Mike “Doc” Emrick didn’t grow up dreaming of calling some of the biggest moments in hockey. He was a baseball “fanatic” until Dec. 10, 1960, when he fell in love with the sport. Fans of his ecstatic style and verbose descriptions should be thankful for that transformation, as Emrick earned an induction into the U.S. Hockey Hall of Fame on Dec. 12.
NHL.com’s Mike Morreale points out that Emrick is the first media member to receive that honor, as he is part of a class that includes Chris Chelios, Gary Suter, Keith Tkachuk and Philadelphia Flyers owner Ed Snider.
Emrick won a 2004 Lester Patrick Award, a 2008 Foster Hewitt Memorial Award and a 2011 Emmy for play-by-play work. Morreale points out that Emrick has broadcasted games for every major American broadcast network, 13 Stanley Cup finals and 23 playoff Game 7 matches in nearly 40 years of announcing.
This excerpt from Morreale’s story captures Emrick’s undeniable passion for the sport.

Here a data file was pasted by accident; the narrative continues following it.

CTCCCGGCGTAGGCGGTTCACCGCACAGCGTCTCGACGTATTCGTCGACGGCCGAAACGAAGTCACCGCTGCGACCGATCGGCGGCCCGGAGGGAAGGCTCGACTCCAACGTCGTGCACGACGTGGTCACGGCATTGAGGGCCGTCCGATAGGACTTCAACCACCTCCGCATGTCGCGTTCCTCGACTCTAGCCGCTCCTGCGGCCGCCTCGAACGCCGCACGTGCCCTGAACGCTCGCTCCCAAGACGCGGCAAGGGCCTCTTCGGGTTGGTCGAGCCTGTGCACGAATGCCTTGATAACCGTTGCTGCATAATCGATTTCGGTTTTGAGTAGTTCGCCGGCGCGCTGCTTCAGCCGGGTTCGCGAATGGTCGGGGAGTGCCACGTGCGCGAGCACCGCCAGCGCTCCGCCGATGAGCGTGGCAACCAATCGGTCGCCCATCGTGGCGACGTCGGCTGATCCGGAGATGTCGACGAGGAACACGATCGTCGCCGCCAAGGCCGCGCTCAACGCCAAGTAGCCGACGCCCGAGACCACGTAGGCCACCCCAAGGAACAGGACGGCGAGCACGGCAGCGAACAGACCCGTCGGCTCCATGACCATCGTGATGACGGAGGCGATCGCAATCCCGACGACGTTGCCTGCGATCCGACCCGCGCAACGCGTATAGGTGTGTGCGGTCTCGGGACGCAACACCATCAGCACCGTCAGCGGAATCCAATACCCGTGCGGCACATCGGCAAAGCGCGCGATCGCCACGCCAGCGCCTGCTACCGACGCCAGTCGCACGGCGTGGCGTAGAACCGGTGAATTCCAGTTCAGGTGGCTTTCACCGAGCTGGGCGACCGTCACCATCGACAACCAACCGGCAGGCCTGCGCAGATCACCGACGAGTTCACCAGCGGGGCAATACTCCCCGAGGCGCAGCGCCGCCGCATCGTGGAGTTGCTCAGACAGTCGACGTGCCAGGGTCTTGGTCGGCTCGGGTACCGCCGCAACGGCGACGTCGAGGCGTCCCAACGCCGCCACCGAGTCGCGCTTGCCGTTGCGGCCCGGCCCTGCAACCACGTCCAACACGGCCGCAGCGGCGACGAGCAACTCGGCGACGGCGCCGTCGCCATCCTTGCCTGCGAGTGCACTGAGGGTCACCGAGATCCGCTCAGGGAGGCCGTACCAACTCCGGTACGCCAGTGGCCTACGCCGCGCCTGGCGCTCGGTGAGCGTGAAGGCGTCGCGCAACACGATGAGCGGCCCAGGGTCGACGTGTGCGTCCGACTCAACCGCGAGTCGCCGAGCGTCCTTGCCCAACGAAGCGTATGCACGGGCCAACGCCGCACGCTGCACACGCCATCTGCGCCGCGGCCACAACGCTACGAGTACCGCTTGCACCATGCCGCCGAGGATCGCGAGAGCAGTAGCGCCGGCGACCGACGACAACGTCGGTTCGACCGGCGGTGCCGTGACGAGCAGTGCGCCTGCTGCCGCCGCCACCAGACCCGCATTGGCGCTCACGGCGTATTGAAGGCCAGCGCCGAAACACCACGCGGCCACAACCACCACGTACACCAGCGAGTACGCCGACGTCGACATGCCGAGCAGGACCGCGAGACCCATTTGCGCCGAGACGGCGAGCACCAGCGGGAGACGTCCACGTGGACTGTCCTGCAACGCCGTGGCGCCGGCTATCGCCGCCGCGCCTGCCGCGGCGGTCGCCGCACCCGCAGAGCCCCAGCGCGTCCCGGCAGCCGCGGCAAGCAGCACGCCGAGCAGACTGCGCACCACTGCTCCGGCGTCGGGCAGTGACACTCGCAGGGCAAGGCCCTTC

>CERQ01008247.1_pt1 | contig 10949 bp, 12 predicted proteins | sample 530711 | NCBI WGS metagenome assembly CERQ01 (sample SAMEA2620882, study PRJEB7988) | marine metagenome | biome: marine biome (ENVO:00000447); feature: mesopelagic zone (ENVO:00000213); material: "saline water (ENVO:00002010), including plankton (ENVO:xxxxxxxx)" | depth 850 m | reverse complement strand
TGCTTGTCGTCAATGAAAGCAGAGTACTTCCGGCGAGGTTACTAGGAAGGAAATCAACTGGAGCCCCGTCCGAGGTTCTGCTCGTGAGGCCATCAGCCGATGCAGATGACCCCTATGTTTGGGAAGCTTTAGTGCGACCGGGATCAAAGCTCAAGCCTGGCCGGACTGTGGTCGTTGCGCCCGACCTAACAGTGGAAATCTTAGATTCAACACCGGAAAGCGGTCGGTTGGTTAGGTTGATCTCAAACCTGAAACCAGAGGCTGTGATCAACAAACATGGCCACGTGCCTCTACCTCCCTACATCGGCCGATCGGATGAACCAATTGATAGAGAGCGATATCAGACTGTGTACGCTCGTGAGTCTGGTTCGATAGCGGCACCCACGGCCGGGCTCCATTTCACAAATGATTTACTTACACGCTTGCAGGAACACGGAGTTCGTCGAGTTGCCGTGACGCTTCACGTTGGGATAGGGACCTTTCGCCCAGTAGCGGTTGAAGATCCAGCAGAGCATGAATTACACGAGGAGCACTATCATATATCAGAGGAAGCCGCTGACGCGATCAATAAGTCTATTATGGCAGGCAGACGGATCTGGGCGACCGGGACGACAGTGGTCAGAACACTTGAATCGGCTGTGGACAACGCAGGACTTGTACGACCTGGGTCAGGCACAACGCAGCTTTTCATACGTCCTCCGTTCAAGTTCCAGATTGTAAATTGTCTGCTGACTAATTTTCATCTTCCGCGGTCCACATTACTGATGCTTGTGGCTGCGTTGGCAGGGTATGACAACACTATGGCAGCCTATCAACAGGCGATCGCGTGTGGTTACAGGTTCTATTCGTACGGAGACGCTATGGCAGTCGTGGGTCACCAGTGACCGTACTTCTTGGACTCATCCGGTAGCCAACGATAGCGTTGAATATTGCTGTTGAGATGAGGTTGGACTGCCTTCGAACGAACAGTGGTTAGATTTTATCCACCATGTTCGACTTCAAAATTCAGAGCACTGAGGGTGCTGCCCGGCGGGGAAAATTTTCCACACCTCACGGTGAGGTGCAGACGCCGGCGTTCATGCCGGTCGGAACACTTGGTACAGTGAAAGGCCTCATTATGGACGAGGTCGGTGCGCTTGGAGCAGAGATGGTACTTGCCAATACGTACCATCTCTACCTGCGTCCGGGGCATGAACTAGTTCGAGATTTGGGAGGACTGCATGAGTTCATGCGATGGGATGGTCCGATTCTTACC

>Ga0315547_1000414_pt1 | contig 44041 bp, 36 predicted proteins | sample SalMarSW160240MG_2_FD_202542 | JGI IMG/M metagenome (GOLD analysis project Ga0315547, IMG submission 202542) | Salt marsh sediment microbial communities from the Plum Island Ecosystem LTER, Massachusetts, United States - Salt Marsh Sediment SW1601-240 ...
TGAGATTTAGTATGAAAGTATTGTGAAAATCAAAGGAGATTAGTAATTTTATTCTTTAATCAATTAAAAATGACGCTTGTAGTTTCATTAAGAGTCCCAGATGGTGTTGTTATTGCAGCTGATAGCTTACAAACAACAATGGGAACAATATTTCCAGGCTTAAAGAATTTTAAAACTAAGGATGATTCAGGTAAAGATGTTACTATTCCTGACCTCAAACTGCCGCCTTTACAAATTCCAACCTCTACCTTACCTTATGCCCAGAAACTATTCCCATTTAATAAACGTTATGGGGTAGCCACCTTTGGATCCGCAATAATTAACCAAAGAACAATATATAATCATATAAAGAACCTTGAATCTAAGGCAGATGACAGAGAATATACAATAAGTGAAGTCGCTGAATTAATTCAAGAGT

“I marvel at guys who can use unnatural extensions — their stick off their arm and skates off their feet,” he said. “And to be able to do it at 30 mph, shoot at 100 mph and collide with people inside a walled-in area. The fact there are occasional outbreaks of temper proves that morality still works every once in a while.
“All of these things thrown together just make it a fascinating human experience in watching the sport. I’ve been married to Joyce for 33 years and [a love for hockey is] almost like trying to explain why you love your wife so much. It’s one of those things that’s not terribly cerebral; it’s really a part of the heart. That’s probably the best way to explain why I love the sport so much.”